Directed by: Trần Anh Hùng
Written by: Trần Anh Hùng
Starring: Juliette Binoche, Benoît Magimel, Emmanuel Salinger, Patrick d'Assumçao, Galatea Bellugi, Jan Hammenecker
Released: May 2, 2024
Grade: A-

The Taste of Things

Whether it be two Italian brothers running a struggling restaurant (Big Night), a guy driving across America with a Cuban food truck (Chef), or a talking rat who dreams of becoming a chef (Ratatouille), there’s something about “food movies” that whets the appetite and lures audiences in.  You may not be able to smell and taste what appears on screen, but the sights and sounds of the succulent dishes create a near-equal sense of fulfillment.

The Taste of Things was submitted as France’s entry in the best international feature film category of this year’s Academy Awards.  That caused a ruckus within cinematic circles given its submission ahead of the Palme d’Or winning Anatomy of a Fall.  More fuel was added to the fire when The Taste of Things ultimately missed out on a nomination while Anatomy earned nods for best screenplay (which it won), best director, and best picture.

While most (including me) would agree Anatomy of a Fall is the superior flick, The Taste of Things is still a high-quality romantic drama which audiences should embrace.  It’s a late 19th Century tale set on a French estate.  Dodin (Magimel) owns the beautiful residence while Eugénie (Binoche) has served as his in-house cook for roughly two decades.  What began as a simple professional relationship has now become a deeper connection driven by love and admiration.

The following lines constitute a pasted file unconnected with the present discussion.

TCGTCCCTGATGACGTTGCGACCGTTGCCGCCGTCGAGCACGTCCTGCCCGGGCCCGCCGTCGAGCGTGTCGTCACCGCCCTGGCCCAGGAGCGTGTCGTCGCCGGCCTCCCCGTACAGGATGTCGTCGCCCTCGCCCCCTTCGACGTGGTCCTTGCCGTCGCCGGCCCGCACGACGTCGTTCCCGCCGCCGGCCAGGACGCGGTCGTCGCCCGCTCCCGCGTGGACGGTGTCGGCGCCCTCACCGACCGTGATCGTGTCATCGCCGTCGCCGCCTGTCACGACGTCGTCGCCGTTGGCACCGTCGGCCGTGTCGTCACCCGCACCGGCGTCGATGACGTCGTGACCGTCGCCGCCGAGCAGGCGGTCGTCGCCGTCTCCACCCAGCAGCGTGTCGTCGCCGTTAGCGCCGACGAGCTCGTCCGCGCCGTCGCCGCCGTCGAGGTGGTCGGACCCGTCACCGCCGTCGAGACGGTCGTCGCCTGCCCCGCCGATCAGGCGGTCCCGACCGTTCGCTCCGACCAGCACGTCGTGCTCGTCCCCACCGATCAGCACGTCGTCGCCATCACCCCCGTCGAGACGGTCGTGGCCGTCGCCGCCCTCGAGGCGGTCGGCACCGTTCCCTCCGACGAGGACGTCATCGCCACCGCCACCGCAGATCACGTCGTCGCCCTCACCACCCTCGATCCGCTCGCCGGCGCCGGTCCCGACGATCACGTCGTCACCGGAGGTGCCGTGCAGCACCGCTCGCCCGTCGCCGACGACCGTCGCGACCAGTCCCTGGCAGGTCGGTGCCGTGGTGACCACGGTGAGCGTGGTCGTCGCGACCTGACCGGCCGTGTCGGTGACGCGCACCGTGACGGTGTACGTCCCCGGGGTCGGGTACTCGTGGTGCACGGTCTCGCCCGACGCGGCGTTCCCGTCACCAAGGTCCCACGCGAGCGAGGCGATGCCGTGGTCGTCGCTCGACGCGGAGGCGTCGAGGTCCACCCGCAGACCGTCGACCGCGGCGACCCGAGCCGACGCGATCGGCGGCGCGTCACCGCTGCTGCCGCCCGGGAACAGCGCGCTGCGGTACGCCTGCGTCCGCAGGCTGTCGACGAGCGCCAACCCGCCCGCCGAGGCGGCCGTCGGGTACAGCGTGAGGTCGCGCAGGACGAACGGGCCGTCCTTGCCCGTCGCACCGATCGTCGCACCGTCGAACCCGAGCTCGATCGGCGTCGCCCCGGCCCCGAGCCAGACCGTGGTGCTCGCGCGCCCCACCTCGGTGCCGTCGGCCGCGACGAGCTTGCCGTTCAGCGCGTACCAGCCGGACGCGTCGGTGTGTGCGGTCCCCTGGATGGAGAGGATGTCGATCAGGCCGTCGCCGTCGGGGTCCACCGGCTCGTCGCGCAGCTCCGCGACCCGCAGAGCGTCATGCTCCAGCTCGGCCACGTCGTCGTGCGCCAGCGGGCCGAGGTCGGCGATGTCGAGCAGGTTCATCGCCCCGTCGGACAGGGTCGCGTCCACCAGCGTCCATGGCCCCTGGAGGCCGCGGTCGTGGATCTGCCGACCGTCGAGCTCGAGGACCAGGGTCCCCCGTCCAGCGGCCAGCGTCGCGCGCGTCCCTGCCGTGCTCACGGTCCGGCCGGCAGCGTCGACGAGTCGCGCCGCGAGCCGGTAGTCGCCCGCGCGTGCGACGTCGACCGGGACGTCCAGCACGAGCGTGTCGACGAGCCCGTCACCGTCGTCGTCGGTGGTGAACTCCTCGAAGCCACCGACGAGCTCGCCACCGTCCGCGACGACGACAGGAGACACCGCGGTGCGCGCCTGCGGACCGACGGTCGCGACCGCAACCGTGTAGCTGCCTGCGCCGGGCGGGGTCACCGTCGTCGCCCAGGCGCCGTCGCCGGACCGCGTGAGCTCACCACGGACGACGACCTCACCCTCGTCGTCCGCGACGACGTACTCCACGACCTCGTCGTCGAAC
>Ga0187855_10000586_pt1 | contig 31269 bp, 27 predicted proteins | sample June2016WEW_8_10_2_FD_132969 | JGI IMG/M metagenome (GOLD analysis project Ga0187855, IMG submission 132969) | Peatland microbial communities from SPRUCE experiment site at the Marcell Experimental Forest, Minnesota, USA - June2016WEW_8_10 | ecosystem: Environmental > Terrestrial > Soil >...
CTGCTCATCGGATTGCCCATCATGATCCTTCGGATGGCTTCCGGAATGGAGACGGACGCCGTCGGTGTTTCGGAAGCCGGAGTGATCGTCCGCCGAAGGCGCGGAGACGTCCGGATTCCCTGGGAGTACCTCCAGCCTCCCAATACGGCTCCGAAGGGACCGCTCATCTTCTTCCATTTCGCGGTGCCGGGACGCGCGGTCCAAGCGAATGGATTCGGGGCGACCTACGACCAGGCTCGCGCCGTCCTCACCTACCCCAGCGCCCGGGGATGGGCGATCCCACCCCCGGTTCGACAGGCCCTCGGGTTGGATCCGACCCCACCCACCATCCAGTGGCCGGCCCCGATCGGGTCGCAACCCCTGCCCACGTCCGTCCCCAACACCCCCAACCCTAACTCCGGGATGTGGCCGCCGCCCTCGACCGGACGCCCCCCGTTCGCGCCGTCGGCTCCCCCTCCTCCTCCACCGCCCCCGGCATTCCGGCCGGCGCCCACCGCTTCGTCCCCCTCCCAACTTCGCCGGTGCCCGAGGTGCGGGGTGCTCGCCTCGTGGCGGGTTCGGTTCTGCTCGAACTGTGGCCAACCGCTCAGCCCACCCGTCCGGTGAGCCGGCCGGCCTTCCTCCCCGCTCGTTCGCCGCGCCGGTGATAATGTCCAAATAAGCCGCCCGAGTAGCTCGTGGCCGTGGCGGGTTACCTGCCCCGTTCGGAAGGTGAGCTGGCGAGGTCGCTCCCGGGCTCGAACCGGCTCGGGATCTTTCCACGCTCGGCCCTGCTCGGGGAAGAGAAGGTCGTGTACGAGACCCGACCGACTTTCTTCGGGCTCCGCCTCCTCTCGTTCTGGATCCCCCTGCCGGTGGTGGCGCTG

I admired the approach of Vietnamese-born filmmaker Trần Anh Hùng (The Scent of Green Papaya) who serves as both writer and director.  We’ve seen plenty of movies where two characters express their love physically (kissing, sex) or through heartfelt conversation.  In this case, Dodin and Eugénie get the message across through the power of food.  They’ll spend hours in the well-stocked kitchen using the freshest of ingredients to cook up mouth-watering dishes for each other.  Dialogue is used sparingly as it’s the food which does the talking.

It’s a great role for both Benoît Magimel (The Piano Teacher) and Oscar winner Juliette Binoche (The English Patient) who fit the characters beautifully.  Void of cliches and artificial tension, it’s just nice to watch the day-to-day actions of two people who love life, food, and each other.  Several sequences will leave you smiling and, in seeing the positive side of the human condition, it provides an injection of “feel good” which sticks with you on leaving the cinema.